“We see the prize really being a professional can show their skills as part of a group, say they are in Muskegon and this is what this place is capable of. The professionals, above all, get a chance to build their network and bond amongst this challenge.”

The three teams will include at least five professional members who are actively engaged in their fields and represent such industries as architecture, engineering, marketing, general contracting and entrepreneurism.

“We are at two teams now and we are trying to recruit three teams,” said Gordon-Smith. “In addition to those team members, they can add other people, so Team 1 has added two students and a community-based person, so they are a team of eight.”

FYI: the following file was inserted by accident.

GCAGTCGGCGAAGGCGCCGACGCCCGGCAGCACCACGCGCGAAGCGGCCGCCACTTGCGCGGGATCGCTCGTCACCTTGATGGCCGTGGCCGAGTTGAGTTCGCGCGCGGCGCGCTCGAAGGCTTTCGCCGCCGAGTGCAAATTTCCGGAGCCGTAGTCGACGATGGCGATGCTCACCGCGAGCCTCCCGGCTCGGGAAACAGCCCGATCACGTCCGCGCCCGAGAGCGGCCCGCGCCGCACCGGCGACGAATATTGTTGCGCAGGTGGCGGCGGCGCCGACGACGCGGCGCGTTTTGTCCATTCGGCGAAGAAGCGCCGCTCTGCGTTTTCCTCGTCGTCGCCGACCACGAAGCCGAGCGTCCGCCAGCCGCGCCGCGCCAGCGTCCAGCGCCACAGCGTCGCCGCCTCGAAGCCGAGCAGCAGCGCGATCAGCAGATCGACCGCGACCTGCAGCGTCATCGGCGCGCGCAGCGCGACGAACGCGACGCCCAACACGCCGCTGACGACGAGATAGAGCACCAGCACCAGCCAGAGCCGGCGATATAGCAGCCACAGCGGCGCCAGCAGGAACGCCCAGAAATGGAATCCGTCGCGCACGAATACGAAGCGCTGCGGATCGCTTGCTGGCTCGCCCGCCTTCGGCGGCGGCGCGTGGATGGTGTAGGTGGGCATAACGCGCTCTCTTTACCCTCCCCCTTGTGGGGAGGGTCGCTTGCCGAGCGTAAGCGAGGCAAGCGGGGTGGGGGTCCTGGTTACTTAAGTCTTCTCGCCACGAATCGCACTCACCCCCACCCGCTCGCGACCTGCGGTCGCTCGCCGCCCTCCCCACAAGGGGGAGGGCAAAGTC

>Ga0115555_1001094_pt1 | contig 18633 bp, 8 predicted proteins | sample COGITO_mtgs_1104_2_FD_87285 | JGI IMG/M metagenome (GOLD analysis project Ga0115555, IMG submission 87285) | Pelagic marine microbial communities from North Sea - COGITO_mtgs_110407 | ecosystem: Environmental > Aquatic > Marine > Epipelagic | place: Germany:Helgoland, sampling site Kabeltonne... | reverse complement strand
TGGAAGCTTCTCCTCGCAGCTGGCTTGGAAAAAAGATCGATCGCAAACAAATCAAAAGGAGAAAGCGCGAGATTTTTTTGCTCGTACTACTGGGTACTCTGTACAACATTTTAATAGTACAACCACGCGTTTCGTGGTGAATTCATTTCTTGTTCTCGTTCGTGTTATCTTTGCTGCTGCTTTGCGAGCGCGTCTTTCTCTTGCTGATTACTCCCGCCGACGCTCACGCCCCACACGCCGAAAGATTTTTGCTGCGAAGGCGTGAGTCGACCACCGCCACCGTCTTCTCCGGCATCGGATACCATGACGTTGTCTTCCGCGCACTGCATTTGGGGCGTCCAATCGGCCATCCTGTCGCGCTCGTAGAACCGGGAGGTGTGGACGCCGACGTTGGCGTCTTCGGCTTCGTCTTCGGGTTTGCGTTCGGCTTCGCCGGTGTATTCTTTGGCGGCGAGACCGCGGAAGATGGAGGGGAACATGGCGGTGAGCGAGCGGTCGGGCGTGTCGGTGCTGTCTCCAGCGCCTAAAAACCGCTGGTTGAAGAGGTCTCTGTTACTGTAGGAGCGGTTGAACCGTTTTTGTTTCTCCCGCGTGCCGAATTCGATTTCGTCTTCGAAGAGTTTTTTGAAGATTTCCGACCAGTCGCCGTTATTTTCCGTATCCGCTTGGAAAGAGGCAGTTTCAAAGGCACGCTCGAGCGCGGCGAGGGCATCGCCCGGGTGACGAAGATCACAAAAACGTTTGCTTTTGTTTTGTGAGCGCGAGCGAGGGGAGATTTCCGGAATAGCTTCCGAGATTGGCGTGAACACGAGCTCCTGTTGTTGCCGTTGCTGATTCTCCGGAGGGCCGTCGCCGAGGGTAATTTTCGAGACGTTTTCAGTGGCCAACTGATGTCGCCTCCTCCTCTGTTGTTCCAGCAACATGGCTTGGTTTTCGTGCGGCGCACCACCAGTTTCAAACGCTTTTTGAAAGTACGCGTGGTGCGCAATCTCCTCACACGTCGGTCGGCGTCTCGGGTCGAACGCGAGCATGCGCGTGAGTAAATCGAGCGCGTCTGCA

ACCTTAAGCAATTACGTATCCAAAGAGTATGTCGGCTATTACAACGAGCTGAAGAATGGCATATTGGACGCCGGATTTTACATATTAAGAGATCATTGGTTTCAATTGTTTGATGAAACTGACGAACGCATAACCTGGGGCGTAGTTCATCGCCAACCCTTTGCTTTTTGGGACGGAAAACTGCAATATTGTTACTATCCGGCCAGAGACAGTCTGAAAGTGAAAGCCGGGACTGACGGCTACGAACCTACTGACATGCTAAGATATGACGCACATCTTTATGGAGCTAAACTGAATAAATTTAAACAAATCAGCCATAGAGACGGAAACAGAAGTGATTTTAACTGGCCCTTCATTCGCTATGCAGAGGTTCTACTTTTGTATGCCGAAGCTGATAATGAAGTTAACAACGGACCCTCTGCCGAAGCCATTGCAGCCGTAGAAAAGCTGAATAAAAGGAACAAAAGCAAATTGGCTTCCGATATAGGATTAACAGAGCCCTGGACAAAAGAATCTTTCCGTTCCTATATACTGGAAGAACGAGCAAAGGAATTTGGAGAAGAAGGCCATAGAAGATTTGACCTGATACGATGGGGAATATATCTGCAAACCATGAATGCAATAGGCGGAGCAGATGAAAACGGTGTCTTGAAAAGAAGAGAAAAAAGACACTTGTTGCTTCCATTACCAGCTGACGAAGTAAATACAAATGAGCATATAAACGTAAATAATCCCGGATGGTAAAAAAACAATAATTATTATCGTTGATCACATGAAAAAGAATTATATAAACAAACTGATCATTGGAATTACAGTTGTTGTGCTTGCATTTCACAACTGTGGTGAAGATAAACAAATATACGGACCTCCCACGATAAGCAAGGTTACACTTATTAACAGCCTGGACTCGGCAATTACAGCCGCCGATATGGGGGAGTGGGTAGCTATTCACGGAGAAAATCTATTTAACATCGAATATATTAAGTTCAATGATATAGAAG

Although two of the specific sites are still being narrowed down, the three locations will include an industrial structure, a retail space and the Strand Theatre at 25 E. Broadway Ave.

Gordon-Smith said a revived Strand Theatre would hopefully bring excitement back into the area, while the industrial building might include clean manufacturing or a vertical farm, and the retail space might be envisioned as a health clinic or restaurant.

“The Strand Theatre we see as the shining star that has been neglected,” said Gordon-Smith.

“I am going to teach some of the teams about vertical farming and its capacity to do well in post-industrial structures. Michigan has a lot of unused industrial space, which is kind of the idea for these repurposed structures, and the vision is for the retail space to bring it all in.”

Part of the challenge during the Muskegon Might build-a-thon is to develop a way to connect the three sites, such as growing fresh food in a vertical farm for a local restaurant located near the theater.